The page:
Congresswoman-elect Mary Peltola will be sworn in Sept. 13 to serve the remaining four months of the late Rep. Don Young’s term following the certification late last week of Alaska’s first ranked choice election, her campaign spokesperson said Monday.
The swearing-in ceremony, making her the state’s first Democratic U.S. House member in nearly 50 years, is scheduled the day after the House reconvenes from its summer recess.
“We don’t anticipate any delays to the swearing in,” Josh Wilson, a spokesperson for Peltola, stated in an email.
Peltola steps into spotlight of national political stage
The Republican opponents Peltola defeated, Sarah Palin and Nick Begich III, have five days after the Sept. 2 certification to request a recount and 10 days to challenge the results in court. But both have posted social media messages congratulating Peltola on her victory and offered no indications of contesting the outcome.
However, Palin and Begich on Monday revived their demands that the other drop out of the November general election, when the same three candidates face each other again (along with Libertarian Chris Bye who received 0.62% of the primary vote). The demands are based on the presumption a single Republican will fare better head-to-head against Peltola, especially since the special election was largely characterized by Palin and Begich attacking each other while the Democratic candidate was perceived as running a generally positive campaign.
Palin initiated the skirmish with a news conference announced with little advance notice, which Alaska Public Media noted “sent reporters scrambling to her back yard on the shores of Lake Lucille in Wasilla.”
“Sorry Nick, I never retreat, I reload,” Palin said, repeating a variation of a controversial soundbite she’s invoked for various political purposes over the years.
“He represents the good old boys network, the establishment and yes, the liberals, the liberals in the Democrat Party,” she said, referring to Begich. “Only a Democrat sympathizer would selfishly stay in this race after getting thumped three times, three times in a row by his GOP opponent, just to enable a Democrat to hold the Alaskan people’s seat in the United States House of Representatives.”
Begich reiterated he has no intention of withdrawing.
“Ranked choice voting showed that Palin simply doesn’t have enough support from Alaskans to win an election and her performance in the (special election) was embarrassing as a former governor and vice presidential candidate,” he said in a prepared statement. “Pollsters have been telling us for months that Sarah Palin cannot win a statewide race because her unfavorable rating is so high. These same polls have consistently shown that Alaskans are looking for a less polarizing alternative to Mary Peltola.”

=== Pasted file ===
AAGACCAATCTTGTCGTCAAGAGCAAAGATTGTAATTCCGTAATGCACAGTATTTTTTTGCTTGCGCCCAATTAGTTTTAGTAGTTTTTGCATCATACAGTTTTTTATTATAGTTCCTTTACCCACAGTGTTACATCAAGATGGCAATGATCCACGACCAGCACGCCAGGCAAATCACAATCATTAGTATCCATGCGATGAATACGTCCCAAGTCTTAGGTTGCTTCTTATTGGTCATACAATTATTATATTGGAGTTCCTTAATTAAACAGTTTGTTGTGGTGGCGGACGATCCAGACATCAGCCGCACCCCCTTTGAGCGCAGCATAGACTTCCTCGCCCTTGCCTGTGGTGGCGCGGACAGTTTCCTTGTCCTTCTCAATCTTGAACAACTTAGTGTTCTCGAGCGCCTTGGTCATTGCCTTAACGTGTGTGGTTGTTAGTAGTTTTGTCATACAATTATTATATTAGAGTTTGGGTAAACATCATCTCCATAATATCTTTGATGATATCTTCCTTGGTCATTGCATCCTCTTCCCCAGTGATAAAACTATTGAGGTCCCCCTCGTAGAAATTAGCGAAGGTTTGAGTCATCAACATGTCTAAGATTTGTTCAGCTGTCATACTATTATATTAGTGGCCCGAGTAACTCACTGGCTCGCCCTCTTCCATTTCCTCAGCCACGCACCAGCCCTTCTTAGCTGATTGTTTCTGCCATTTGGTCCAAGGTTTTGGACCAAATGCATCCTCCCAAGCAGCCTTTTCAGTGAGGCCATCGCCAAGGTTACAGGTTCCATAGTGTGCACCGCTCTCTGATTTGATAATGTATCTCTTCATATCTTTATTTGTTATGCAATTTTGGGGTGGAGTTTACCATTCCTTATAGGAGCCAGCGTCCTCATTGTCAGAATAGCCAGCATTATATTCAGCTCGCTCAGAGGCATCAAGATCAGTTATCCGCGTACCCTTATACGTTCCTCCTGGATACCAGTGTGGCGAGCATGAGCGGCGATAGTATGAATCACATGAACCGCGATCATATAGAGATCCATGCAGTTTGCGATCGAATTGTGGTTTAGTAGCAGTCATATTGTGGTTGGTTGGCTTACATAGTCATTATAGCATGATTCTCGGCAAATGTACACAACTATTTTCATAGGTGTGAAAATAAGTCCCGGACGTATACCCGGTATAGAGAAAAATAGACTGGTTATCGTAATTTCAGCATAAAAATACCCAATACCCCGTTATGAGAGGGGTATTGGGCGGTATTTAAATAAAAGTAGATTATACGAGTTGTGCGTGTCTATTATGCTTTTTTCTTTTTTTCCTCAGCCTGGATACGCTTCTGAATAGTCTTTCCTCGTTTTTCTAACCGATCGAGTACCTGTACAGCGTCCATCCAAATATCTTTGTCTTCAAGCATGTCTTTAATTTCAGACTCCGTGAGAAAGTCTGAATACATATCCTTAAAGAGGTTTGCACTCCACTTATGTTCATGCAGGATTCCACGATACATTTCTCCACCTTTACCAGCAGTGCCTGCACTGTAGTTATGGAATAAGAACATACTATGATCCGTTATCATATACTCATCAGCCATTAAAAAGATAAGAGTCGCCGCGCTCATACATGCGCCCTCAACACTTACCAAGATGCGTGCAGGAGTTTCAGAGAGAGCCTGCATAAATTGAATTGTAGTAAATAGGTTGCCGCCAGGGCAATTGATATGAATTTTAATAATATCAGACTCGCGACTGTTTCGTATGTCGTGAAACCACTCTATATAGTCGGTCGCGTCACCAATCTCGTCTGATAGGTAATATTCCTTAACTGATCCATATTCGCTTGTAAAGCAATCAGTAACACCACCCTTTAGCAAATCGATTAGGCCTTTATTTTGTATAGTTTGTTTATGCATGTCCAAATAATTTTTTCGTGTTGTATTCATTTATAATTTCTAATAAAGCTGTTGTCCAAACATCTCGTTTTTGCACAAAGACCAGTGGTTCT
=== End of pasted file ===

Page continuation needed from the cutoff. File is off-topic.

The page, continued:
Monday was the official deadline for candidates to withdraw from the general election and for another candidate to replace them on the ballot in the state’s new nonpartisan top-four primary election process. But a candidate withdrawing after the deadline can still impact voting, as happened when undeclared candidate Al Gross dropped out after the deadline after finishing third in the special election primary for the U.S. House race, resulting in only Peltola, Palin and Begich appearing on the final ballot.
The overwhelming assessment of analysts from all political spectrums in the wake of the special election is Palin’s chances of winning via the ranked choice process are greatly diminished due to her high negativity ratings among voters.
Peltola had 40.2% of the 192,536 votes cast in the final tally, Palin 31.3% and Begich 28.5%. Peltola then prevailed over Palin 51.48%-48.52% once second-choice ballots were tallied, with half of voters ranking Begich first picking Palin, nearly 29% opting for Peltola and about 20% not ranking a second-choice candidate.
Among those asserting the outcome bodes poorly for Palin’s general election chances is the conservative news site Alaska Watchman, whose coverage is generally favorable toward candidates endorsed by former president Donald Trump, including Palin. But two opinion columns were posted Sunday and Monday, one urging conservatives to vote strategically in November by ranking Begich first and Palin second, the other declaring “Palin should quit so Alaska can elect a Republican to U.S. House.”
“Her persona on the debate stage probably turned some people off,” Carol Carmen, Republican Party District Chair for District 29 in the Mat-Su Valley, wrote in the latter column. “Additionally, Palin’s supporters are aggressive on social media, with many trolls in attack-mode against anyone who supported Begich. Her entire social media campaign was negative. All of that came to mind when I looked at the data and saw Palin’s negativity rating.”
Begich’s potential for general election victory were highlighted in an update Sunday by the polling/pundit website Five Thirty Eight, which predicts an 80% chance of a Republican winning the race and a 43% chance of Begich being that candidate. Conversely, the Cook Political Report, another widely cited prediction site, moved its forecast from “safe Republican” to “toss up” following the special election tally.
Peltola, meanwhile, spent the initial days after her victory resuming her campaign and posting frequently on social media, with most posts focusing on fishing-related issues plus a few on preserving abortion rights, workplace issues, and fundraising efforts. She also released her first television ad for the general election, focusing on abortion rights, although they’re guaranteed under Alaska’s Constitution and thus not directly affected by the recent U.S. Supreme Court decision to overturn Roe v. Wade.